To understand and explain a changed customer behaviour you must zoom out of this narrow product focus and instead gain a deeper understanding of people's daily lives and work – and what shapes the decisions that people take all the time (rather than just looking at the sales figures, advertising knowledge etc.).
If, for example, we can see that the sales figures drop in a specific target group, it's not enough just to increase the advertising budget for this target group. We need to go out (physically) to this group to see and feel what is happening and gain insight into the causes of the change in behaviour. If a brewery finds, for example, that their younger target group are drinking less beer, but find it difficult to understand why, we must go out and shop, drink and party with young people and try with an open mind to understand the context and the feelings that they have when they drink alcohol.
The project for Carlsberg, we accompanied respondents in the purchase, pre-party and the party stages of the night, giving us insights into the journey stages.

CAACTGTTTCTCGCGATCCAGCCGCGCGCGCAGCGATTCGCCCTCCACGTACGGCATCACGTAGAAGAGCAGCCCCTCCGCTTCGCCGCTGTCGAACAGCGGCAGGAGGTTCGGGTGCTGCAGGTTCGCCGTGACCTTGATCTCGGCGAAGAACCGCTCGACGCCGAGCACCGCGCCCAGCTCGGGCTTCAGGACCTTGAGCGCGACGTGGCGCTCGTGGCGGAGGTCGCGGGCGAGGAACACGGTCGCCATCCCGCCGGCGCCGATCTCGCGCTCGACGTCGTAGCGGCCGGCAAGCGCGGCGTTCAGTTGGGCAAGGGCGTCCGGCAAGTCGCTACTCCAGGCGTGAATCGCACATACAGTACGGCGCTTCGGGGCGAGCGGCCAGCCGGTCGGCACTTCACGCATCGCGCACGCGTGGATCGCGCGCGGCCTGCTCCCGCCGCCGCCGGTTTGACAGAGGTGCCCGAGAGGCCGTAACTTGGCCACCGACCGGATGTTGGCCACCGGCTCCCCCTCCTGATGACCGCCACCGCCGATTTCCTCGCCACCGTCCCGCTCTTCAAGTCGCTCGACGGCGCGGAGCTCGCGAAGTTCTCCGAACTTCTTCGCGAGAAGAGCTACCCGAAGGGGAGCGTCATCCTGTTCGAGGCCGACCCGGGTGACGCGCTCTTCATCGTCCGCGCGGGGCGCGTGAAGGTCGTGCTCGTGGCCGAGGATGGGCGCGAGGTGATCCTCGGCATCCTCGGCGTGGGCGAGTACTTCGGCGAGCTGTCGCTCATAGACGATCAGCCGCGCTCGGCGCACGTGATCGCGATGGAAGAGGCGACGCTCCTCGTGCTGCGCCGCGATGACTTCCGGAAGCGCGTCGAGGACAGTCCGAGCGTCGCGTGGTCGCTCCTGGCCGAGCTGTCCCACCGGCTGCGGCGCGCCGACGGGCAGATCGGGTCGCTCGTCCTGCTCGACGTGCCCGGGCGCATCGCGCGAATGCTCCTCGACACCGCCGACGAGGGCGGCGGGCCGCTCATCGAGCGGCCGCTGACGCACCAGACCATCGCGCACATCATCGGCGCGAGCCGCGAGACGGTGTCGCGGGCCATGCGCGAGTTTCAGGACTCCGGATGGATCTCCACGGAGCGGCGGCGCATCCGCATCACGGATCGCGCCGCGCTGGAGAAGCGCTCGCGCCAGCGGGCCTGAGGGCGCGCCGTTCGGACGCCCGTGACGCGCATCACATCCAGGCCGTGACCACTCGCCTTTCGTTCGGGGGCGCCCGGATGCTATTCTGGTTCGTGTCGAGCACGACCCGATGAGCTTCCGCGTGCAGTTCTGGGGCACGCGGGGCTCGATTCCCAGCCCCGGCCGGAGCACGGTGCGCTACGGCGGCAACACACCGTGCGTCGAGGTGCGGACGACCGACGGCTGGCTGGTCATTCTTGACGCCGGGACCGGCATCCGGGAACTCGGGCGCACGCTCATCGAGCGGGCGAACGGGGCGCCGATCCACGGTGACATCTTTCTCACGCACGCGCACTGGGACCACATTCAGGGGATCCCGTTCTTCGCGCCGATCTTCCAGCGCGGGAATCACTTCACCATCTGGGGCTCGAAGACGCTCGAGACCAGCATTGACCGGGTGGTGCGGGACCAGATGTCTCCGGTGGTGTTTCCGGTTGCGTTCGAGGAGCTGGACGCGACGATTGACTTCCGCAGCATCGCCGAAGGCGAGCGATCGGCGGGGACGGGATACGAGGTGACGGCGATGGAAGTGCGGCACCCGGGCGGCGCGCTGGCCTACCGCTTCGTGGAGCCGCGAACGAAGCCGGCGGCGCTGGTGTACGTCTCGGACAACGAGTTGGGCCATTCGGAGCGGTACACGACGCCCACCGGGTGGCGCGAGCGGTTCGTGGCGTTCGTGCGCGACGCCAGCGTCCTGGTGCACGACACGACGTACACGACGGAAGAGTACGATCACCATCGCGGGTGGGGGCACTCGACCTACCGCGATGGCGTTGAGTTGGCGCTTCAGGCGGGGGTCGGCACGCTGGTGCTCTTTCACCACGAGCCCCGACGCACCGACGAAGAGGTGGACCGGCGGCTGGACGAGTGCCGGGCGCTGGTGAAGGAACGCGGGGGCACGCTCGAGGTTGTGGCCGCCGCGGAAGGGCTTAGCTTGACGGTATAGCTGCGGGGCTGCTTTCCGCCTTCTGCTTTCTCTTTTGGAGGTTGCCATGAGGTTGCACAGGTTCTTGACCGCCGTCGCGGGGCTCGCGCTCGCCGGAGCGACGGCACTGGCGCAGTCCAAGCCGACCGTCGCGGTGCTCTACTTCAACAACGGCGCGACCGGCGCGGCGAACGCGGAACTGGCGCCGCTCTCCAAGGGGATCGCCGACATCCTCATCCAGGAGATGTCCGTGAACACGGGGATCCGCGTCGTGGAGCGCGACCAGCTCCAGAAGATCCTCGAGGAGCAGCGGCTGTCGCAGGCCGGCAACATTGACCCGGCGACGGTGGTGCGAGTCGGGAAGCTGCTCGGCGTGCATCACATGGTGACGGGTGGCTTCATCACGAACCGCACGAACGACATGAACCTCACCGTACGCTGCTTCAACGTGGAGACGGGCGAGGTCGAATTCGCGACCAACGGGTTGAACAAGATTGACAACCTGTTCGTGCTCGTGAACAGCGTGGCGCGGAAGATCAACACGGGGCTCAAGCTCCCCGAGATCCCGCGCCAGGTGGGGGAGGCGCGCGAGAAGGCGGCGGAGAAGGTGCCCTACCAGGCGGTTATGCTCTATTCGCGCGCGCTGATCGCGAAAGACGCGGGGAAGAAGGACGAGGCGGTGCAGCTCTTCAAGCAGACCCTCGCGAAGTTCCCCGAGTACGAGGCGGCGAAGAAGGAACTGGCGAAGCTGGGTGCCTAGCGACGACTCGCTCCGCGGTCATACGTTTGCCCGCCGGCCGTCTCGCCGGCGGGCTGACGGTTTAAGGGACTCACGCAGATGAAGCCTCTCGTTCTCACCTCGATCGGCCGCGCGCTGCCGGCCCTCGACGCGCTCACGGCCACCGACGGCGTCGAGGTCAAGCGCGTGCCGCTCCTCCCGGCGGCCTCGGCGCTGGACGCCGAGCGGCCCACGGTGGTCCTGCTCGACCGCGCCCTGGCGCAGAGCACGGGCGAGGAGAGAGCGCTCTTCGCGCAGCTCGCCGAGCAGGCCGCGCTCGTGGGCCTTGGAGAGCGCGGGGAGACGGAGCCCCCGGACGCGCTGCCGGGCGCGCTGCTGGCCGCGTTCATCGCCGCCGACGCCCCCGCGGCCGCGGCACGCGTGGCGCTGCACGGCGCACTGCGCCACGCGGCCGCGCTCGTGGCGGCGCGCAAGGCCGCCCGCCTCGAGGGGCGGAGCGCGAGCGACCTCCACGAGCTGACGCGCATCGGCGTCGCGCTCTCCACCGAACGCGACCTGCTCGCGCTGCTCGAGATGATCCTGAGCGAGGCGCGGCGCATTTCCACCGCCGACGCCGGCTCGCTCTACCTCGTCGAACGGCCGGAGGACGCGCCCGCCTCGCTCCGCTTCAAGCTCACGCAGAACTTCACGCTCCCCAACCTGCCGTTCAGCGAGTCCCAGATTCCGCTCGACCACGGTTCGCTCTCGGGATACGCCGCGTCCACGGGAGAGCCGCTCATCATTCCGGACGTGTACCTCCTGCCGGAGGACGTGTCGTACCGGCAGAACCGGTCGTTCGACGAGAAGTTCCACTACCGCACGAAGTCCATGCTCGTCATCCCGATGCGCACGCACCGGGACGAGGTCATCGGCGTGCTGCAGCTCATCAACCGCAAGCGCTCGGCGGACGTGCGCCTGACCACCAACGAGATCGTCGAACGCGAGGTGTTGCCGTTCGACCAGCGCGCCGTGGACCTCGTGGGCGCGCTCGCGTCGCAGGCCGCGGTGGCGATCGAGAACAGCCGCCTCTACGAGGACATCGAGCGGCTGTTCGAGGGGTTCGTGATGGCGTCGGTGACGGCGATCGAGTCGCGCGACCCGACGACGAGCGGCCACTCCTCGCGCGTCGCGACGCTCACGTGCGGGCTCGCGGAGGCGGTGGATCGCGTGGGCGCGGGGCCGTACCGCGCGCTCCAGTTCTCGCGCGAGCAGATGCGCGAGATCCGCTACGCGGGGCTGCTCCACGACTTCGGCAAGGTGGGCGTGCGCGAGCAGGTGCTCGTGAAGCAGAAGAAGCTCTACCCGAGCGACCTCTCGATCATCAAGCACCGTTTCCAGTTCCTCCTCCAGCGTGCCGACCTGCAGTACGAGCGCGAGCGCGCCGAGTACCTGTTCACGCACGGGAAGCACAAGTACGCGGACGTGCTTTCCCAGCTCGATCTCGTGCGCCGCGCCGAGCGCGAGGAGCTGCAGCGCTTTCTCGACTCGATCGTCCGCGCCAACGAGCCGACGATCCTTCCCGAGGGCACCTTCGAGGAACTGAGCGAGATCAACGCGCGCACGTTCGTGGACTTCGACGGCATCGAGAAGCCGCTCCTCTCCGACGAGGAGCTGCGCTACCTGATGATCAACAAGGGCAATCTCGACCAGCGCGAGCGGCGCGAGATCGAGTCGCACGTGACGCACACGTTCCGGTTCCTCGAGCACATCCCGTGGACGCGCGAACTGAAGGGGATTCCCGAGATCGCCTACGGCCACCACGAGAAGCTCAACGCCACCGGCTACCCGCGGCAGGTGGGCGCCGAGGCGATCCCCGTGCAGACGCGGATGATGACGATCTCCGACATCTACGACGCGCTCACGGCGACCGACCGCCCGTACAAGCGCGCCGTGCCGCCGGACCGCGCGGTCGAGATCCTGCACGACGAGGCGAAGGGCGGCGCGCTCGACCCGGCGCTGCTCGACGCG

New solutions to identified needs
On this basis, we can develop new products or services that give meaning and value to young people. The shift to studying real people opens the door for solutions that may fall entirely outside the normal area of focus (eg. beer). It is far from all companies that are willing to open up that way and certainly not in times of crisis. It takes tremendous courage to take an explorative approach and to be open to redefining what you do on the basis of the exploratory research, but the value is great.
A good example of a company that has managed to redefine its activities on the basis of deep understanding, not only of its customers (patients), but of people and social trends, is the US healthcare organisation Kaiser Permanente (KP). KP took control of the benefits of digital development, and worked with the fact that people's access to information has completely changed the way patients act.
They saw that more and more patients had a great deal of knowledge of their own illness and often knew more than the doctors, who were usually the experts. Against this background, Kaiser Permanente took a major strategic shift from being a traditional health organization where the doctor is the expert and the patient is a passive recipient of care, to a more collaborative organization in which patients are active experts, and the doctors are their coach, playing a more facilitatory role. Such a shift in the perception of their own business practices are only possible in an organization that is not only trying to keep its "customers" of existing products, but is open and receptive to how human behavior and needs change within society.